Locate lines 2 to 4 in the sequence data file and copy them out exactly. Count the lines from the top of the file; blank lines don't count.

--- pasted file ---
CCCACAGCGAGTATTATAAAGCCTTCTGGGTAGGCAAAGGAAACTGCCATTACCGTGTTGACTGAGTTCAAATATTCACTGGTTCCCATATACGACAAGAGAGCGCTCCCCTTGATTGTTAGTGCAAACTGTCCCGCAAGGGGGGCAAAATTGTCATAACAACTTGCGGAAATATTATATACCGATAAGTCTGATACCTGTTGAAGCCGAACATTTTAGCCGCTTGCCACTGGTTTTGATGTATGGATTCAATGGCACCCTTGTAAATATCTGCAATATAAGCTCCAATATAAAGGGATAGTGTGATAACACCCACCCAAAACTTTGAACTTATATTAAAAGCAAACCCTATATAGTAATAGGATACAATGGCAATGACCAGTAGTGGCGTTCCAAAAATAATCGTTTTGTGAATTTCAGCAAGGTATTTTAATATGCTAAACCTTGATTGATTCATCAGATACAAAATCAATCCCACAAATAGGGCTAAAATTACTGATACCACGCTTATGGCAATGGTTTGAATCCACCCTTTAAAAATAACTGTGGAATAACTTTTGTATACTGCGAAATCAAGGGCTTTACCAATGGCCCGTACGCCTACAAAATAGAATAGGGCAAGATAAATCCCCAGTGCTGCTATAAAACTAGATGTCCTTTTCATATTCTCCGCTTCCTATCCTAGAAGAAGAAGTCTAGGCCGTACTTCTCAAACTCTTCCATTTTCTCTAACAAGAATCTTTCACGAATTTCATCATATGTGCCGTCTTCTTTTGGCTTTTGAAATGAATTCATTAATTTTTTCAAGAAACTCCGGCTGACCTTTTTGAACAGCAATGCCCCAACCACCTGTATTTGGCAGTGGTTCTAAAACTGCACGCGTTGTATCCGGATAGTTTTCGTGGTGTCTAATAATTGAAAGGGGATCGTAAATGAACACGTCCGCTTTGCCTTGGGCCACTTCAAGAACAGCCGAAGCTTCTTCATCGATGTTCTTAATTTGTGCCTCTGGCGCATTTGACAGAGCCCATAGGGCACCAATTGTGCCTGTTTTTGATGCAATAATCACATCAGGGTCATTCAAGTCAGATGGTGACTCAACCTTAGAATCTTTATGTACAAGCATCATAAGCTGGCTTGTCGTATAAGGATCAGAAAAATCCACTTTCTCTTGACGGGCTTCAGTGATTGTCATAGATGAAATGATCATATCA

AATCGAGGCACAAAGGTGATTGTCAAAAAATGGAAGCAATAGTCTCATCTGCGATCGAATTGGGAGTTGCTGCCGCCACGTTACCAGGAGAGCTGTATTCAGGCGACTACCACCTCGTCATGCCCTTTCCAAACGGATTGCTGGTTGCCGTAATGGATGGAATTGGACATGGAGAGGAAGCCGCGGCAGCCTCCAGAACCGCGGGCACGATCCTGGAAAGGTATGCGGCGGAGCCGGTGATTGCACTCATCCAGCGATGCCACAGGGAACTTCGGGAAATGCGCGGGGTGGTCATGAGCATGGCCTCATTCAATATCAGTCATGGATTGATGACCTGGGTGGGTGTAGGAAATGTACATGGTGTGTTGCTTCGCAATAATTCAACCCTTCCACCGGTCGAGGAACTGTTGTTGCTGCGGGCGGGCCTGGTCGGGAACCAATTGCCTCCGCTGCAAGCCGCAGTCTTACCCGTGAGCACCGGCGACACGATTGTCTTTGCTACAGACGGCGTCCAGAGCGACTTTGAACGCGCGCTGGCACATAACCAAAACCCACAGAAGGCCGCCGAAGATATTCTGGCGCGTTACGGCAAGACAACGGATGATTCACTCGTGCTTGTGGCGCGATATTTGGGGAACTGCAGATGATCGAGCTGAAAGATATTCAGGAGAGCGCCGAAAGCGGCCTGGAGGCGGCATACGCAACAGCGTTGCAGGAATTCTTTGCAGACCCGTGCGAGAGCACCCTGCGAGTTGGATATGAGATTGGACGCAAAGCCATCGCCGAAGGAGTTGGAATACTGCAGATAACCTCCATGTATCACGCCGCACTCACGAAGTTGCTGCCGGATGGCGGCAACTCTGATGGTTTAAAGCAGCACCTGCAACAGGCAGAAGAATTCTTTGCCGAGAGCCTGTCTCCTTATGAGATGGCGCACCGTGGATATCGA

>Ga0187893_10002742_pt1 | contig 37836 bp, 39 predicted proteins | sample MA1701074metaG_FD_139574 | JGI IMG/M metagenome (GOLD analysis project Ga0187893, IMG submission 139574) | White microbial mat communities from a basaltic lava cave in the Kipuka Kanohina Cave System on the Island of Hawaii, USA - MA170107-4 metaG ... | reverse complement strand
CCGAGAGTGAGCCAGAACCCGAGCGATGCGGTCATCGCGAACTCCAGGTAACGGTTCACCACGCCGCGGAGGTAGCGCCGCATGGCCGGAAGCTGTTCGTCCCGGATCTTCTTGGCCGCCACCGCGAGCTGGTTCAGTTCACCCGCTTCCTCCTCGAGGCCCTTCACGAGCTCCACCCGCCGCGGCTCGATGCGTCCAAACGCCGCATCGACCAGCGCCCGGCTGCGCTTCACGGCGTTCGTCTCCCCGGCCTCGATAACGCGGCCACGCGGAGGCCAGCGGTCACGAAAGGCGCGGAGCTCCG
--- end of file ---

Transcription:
AATCGAGGCACAAAGGTGATTGTCAAAAAATGGAAGCAATAGTCTCATCTGCGATCGAATTGGGAGTTGCTGCCGCCACGTTACCAGGAGAGCTGTATTCAGGCGACTACCACCTCGTCATGCCCTTTCCAAACGGATTGCTGGTTGCCGTAATGGATGGAATTGGACATGGAGAGGAAGCCGCGGCAGCCTCCAGAACCGCGGGCACGATCCTGGAAAGGTATGCGGCGGAGCCGGTGATTGCACTCATCCAGCGATGCCACAGGGAACTTCGGGAAATGCGCGGGGTGGTCATGAGCATGGCCTCATTCAATATCAGTCATGGATTGATGACCTGGGTGGGTGTAGGAAATGTACATGGTGTGTTGCTTCGCAATAATTCAACCCTTCCACCGGTCGAGGAACTGTTGTTGCTGCGGGCGGGCCTGGTCGGGAACCAATTGCCTCCGCTGCAAGCCGCAGTCTTACCCGTGAGCACCGGCGACACGATTGTCTTTGCTACAGACGGCGTCCAGAGCGACTTTGAACGCGCGCTGGCACATAACCAAAACCCACAGAAGGCCGCCGAAGATATTCTGGCGCGTTACGGCAAGACAACGGATGATTCACTCGTGCTTGTGGCGCGATATTTGGGGAACTGCAGATGATCGAGCTGAAAGATATTCAGGAGAGCGCCGAAAGCGGCCTGGAGGCGGCATACGCAACAGCGTTGCAGGAATTCTTTGCAGACCCGTGCGAGAGCACCCTGCGAGTTGGATATGAGATTGGACGCAAAGCCATCGCCGAAGGAGTTGGAATACTGCAGATAACCTCCATGTATCACGCCGCACTCACGAAGTTGCTGCCGGATGGCGGCAACTCTGATGGTTTAAAGCAGCACCTGCAACAGGCAGAAGAATTCTTTGCCGAGAGCCTGTCTCCTTATGAGATGGCGCACCGTGGATATCGA

>Ga0187893_10002742_pt1 | contig 37836 bp, 39 predicted proteins | sample MA1701074metaG_FD_139574 | JGI IMG/M metagenome (GOLD analysis project Ga0187893, IMG submission 139574) | White microbial mat communities from a basaltic lava cave in the Kipuka Kanohina Cave System on the Island of Hawaii, USA - MA170107-4 metaG ... | reverse complement strand
CCGAGAGTGAGCCAGAACCCGAGCGATGCGGTCATCGCGAACTCCAGGTAACGGTTCACCACGCCGCGGAGGTAGCGCCGCATGGCCGGAAGCTGTTCGTCCCGGATCTTCTTGGCCGCCACCGCGAGCTGGTTCAGTTCACCCGCTTCCTCCTCGAGGCCCTTCACGAGCTCCACCCGCCGCGGCTCGATGCGTCCAAACGCCGCATCGACCAGCGCCCGGCTGCGCTTCACGGCGTTCGTCTCCCCGGCCTCGATAACGCGGCCACGCGGAGGCCAGCGGTCACGAAAGGCGCGGAGCTCCG